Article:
Judgment against insurer reversed; court questions misrepresentation in purchase of coverage
Tony Price Suffered injuries in a car accident. He was not at fault in causing the accident. He sued the Auto Club--the insurer of the vehicle he was driving--to collect PIP benefits for medical expenses and lost wages. The insurer argued that it did not owe any benefits because the car was owned by Price's mother, Price was not disclosed as a driver, and the car may have been garaged at Price's home and operated by him on a regular basis. The insurer argued that under these facts, it was entitled to void the coverage Price's mother bought, because she had not disclosed that Price would be the regular driver. The insurer argued that Price was complicit in his mother's misrepresentation and that it was motivated by Price's prior drunken-driving conviction.
The trial judge had granted summary disposition to Price, finding no evidence that he had actively misled the insurer or was not an innocent party in securing the insurance coverage. The Court of Appeals reversed. It held that even though there was "no dispute that Price did not personally make any misrepresentations," the circumstantial evidence was adequate to require a jury trial on the issue of Price's innocence in procuring coverage based on his mother's false representations.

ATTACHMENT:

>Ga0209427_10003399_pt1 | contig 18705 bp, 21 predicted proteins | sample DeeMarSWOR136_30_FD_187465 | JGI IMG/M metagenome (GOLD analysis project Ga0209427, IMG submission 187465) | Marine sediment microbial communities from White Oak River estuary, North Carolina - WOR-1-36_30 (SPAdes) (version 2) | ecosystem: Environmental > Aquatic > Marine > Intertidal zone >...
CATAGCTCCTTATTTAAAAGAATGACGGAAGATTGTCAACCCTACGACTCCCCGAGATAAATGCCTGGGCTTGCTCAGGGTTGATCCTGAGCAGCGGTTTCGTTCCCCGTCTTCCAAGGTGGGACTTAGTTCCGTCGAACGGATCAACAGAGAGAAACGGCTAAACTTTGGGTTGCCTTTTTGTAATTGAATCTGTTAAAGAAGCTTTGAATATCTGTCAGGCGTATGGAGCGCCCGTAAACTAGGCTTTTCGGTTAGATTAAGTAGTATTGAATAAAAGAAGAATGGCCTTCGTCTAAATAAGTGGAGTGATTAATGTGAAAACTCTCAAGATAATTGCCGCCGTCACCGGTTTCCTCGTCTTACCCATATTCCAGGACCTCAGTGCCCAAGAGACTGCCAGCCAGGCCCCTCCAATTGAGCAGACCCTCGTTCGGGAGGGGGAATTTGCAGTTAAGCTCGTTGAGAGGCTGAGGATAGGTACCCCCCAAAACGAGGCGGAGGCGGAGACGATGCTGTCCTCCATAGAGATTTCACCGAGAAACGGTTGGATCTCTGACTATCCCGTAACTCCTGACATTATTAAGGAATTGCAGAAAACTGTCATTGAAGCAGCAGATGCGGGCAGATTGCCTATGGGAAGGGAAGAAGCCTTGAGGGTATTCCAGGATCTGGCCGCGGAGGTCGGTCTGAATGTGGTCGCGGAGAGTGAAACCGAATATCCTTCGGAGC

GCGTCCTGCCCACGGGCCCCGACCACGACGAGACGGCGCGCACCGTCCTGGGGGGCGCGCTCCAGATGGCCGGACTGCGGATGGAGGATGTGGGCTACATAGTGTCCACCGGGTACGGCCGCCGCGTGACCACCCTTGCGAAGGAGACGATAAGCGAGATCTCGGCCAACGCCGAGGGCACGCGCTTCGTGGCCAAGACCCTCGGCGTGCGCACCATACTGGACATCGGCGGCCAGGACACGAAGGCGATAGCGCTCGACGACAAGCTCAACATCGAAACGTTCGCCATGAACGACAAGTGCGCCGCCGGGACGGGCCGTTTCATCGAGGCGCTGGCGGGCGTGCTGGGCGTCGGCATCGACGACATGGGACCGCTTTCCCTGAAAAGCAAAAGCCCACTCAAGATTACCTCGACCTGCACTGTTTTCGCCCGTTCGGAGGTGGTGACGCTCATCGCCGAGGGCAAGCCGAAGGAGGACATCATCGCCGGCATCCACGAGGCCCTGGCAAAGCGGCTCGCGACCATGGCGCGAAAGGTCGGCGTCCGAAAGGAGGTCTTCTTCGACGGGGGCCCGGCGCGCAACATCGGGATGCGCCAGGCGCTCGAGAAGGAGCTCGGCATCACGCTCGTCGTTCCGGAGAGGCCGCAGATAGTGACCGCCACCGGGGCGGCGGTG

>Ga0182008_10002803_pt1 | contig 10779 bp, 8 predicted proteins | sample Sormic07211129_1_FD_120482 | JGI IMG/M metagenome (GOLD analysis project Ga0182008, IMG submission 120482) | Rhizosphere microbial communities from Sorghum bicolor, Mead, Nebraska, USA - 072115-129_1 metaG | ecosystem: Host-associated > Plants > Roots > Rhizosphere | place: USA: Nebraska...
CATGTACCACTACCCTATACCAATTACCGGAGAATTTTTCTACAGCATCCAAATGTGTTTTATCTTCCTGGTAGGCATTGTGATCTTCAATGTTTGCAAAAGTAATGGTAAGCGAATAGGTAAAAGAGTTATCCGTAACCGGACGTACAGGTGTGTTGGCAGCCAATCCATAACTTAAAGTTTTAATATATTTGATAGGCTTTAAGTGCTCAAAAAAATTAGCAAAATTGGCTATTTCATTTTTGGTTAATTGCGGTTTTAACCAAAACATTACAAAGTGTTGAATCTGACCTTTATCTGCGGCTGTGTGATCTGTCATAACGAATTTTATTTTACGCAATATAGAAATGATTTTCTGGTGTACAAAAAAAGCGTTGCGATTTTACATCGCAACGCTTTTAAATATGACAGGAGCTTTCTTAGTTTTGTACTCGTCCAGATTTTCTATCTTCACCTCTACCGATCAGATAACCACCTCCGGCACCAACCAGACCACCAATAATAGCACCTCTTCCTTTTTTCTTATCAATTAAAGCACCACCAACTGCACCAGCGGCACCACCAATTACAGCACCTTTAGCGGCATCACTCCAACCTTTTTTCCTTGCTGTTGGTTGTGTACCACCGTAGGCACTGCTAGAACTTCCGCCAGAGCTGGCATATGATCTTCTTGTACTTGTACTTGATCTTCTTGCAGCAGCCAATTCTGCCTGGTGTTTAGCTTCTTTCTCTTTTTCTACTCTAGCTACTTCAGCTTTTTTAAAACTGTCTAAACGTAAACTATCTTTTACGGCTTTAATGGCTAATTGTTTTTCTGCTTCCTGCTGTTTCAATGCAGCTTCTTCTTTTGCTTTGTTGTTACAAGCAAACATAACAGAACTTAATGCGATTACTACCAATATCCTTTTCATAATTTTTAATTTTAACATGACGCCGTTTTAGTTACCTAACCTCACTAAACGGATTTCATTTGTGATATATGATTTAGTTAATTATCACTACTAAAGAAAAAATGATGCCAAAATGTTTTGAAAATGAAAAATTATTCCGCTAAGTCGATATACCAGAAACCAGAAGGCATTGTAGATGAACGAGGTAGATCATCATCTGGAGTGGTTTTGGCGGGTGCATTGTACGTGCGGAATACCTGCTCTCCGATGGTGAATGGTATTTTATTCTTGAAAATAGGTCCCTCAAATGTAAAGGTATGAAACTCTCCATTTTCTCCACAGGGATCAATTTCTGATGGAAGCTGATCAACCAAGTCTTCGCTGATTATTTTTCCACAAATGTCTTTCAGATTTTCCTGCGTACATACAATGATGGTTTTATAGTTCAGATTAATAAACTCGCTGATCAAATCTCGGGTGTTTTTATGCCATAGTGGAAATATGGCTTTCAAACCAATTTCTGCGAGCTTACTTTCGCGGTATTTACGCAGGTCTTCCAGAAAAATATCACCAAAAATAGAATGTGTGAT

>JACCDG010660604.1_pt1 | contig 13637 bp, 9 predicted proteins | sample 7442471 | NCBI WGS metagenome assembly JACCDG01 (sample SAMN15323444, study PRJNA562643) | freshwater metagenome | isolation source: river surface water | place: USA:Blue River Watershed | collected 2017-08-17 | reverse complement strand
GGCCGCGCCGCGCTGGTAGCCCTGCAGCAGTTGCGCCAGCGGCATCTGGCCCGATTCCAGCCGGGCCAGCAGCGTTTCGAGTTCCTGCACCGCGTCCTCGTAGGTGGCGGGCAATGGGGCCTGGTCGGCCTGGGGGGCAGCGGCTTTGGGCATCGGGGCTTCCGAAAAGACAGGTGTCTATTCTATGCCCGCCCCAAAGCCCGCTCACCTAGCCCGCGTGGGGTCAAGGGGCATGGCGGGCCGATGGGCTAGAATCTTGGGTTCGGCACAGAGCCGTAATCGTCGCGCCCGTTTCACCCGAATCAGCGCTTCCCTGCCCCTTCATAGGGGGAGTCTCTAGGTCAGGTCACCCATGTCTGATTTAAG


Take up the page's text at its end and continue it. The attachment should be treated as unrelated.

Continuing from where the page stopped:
Sadly, many people think that once they have procured coverage--regardless of the factual basis under which it is bought, they and their loved ones are protected. Many people don't realize that insurers usually won't investigate the underlying facts until the insurer faces a large claim. And then the coverage that was purchased becomes illusory--even thought it was paid for; good only for the Secretary of State and police.